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Professor Hodge is now at the such general and superficial views, University of Halle, in Saxony; cannot be relied upon. And amidst and we hope shortly to receive from all that is obviously evil, he cannot him a communication, relative to fail to observe some things, from the state of religion in Germany, which Protestants themselves might Through his instrumentality, an derive useful lessons. One of the exchange of the Christian Advo- circumstances of this nature with cate for the Archives du Christian- which I am particularly struck, is isme, has been effected. And since the attention which is paid to the his residence at Halle, he has been religious instruction of children. the medium through which we have In the first Catholick chapel which received a request froin Professor I entered, I saw nearly two hunTholuck, of that University, for an dred boys, in companies of about exchange of our miscellany, for one fifty each, reciting their lessons to in which he is concerned as a con- the priests or their assistants. ductor and principal writer. From These lessons were repeated with these exchanges, we anticipate much the utmost fluency, and the teachgratification to ourselves, and much ers appeared to take the greatest useful and interesting information pains, to explain and enforce upon for our readers.

their pupils the import of what they

had learned. This was at Havre; Paris, January 17th, 1827. -at Rouen and Paris I have witReverend and Dear Sir, I have nessed similar exbibitions of the not forgotten the request which you zealous attention devoted to this made when I was about leaving subject. America, that I would make some I'he first Sabbath which I spent communication to you of the state in France was at Rouen. Much as of religion in the several places I had heard of the little respect which I might visit. I feel every paid to this sacred day in Catholick disposition to comply with this re- countries, I was not prepared to see quest, but am at the same tiine very it so utterly disregarded. Not sensible of the difficulty of obtain only were the shops generally open, ing any information of general inte. but the markets were crowded; rest, upon which implicit reliance workmen were engaged in their can be placed. I have had, of usual occupations; and in short course, little opportunity of learn- scarcely a single indication was viing much from personal observa- sible that it was the Sabbath. I tion; but I have endeavoured to went in the early part of the day to obtain, from well informed gentle- the celebrated cathedral, which is men, what knowledge I could, as to said to be one of the finest gothick the state and prospects of religion structures in the kingdom. It was in this interesting country.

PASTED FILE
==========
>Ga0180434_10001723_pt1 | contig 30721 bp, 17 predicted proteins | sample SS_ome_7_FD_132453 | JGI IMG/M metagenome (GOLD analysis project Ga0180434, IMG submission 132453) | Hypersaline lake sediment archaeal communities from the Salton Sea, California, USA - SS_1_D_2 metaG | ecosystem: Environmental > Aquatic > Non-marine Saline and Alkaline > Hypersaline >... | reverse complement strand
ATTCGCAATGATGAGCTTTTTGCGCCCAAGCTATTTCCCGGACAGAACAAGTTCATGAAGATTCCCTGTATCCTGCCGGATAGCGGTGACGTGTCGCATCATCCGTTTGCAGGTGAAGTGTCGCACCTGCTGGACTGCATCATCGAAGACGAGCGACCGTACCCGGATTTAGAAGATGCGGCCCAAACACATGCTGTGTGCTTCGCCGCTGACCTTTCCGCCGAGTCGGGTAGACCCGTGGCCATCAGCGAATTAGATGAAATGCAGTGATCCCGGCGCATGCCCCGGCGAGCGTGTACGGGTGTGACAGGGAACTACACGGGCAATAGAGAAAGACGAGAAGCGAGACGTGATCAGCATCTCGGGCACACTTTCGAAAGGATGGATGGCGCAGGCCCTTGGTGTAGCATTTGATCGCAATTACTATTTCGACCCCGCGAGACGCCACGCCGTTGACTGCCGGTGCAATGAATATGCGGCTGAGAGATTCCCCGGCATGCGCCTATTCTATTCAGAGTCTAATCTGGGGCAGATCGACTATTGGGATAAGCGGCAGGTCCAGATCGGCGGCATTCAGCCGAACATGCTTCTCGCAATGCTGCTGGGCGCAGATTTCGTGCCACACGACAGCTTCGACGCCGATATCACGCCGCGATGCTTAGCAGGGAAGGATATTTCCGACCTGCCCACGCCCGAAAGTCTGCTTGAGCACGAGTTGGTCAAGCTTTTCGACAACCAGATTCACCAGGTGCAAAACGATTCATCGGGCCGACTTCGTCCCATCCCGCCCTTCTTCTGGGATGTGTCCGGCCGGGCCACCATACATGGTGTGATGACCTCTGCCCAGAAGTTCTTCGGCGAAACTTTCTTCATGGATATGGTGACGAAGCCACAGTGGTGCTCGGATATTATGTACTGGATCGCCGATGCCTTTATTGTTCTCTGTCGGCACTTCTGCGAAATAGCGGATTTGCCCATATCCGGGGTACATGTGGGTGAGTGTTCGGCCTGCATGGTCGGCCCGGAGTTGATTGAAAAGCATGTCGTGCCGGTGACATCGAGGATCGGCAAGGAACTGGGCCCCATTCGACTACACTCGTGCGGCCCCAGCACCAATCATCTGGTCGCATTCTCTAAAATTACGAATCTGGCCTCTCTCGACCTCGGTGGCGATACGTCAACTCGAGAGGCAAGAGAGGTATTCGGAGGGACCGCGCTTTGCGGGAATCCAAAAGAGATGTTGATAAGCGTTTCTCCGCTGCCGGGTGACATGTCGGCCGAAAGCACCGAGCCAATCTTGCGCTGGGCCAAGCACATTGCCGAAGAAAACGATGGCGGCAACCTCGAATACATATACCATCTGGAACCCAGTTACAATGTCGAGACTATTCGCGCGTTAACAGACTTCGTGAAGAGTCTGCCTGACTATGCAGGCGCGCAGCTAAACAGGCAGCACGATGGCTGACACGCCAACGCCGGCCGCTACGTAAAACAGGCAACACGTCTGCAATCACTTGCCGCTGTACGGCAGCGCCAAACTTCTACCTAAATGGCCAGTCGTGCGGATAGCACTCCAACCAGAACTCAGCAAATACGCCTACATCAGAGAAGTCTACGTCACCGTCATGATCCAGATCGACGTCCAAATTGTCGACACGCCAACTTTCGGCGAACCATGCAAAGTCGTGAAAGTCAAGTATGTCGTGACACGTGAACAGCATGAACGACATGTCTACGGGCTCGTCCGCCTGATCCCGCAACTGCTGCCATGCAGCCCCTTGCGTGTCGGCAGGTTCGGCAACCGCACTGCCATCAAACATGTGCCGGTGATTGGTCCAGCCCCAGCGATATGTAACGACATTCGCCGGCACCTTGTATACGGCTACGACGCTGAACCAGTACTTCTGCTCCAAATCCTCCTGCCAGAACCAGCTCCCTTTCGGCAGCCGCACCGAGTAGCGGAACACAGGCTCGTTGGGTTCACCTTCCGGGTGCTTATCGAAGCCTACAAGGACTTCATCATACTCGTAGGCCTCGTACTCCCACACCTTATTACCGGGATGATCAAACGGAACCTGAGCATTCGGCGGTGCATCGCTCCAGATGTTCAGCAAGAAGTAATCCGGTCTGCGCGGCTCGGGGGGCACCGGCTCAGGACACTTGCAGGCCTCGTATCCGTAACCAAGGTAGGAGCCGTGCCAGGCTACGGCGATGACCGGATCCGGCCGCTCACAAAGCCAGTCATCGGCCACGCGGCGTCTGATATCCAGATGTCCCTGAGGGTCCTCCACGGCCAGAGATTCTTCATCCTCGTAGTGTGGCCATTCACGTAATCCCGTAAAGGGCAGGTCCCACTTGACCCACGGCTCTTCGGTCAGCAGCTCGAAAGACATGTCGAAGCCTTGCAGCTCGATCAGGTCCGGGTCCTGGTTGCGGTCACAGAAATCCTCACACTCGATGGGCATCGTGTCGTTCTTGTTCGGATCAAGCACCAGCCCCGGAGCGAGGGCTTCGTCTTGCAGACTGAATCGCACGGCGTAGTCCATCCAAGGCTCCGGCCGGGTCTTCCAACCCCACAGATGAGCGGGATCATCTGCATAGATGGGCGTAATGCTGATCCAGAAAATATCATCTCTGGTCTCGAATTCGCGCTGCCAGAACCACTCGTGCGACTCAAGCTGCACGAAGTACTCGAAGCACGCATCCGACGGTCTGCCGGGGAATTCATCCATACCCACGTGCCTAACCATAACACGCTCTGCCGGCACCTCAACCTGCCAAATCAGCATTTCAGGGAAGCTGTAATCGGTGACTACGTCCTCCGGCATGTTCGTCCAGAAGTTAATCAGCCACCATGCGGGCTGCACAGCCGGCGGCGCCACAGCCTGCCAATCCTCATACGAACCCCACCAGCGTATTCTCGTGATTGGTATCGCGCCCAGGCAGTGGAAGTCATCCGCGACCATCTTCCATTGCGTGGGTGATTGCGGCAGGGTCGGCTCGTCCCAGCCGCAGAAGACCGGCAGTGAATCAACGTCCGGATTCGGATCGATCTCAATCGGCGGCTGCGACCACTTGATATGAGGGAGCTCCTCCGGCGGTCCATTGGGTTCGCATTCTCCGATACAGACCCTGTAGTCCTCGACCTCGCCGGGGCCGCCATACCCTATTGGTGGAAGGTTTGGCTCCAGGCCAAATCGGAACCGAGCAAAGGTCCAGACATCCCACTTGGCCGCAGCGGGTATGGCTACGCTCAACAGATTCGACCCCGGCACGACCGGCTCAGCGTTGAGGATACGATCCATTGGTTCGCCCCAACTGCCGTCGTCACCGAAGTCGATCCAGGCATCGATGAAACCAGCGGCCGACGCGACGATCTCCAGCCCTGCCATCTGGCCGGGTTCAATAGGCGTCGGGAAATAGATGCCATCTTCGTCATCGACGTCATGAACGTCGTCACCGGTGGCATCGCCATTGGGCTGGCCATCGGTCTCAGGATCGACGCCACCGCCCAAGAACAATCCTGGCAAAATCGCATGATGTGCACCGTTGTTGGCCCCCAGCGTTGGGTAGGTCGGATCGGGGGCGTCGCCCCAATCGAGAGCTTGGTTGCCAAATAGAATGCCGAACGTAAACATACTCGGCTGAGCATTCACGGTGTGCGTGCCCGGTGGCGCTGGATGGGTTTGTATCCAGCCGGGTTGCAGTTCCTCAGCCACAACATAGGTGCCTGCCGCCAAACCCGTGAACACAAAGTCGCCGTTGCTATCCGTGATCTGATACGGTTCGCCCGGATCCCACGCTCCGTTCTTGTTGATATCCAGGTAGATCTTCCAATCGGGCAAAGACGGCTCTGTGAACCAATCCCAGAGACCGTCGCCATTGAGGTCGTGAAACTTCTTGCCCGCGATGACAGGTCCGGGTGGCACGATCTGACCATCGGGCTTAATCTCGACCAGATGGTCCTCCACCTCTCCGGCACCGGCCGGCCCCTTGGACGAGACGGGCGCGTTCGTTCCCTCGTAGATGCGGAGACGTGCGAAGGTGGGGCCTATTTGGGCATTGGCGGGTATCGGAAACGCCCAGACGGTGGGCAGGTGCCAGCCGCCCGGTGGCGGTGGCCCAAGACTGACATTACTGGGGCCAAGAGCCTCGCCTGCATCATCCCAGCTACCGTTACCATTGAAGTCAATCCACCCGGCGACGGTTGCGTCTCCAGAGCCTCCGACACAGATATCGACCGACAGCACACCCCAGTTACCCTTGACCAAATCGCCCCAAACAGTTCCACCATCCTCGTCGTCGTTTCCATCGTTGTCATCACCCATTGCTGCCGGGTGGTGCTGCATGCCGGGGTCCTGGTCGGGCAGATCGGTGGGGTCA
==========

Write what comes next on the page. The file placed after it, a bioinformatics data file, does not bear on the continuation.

commenced by William the ConThe first impression of a Protes- queror. Its painted windows, its tant, who has never been in a Ca- lofty roof, its long aisles, and venetholick country, upon entering rable appearance, are very imposing, France, is certainly of no very fa- to’one who has never seen any thing vourable character. The Sabbath but the modern and simple edifices is so openly violated, the service of of our own country. There were a the chapels has so little of the spirit great number of ecclesiasticks en. of genuine Christianity about it, gaged in celebrating mass. The that the stranger looks around him audience was small, and the greater in vain, for those evidences of piety portion of the persons present did with which he was familiar in his not appear to be attending to the own country. It is obvious, how. service, but were scattered over the ever, that conclusions drawn from church, kneeling before some image,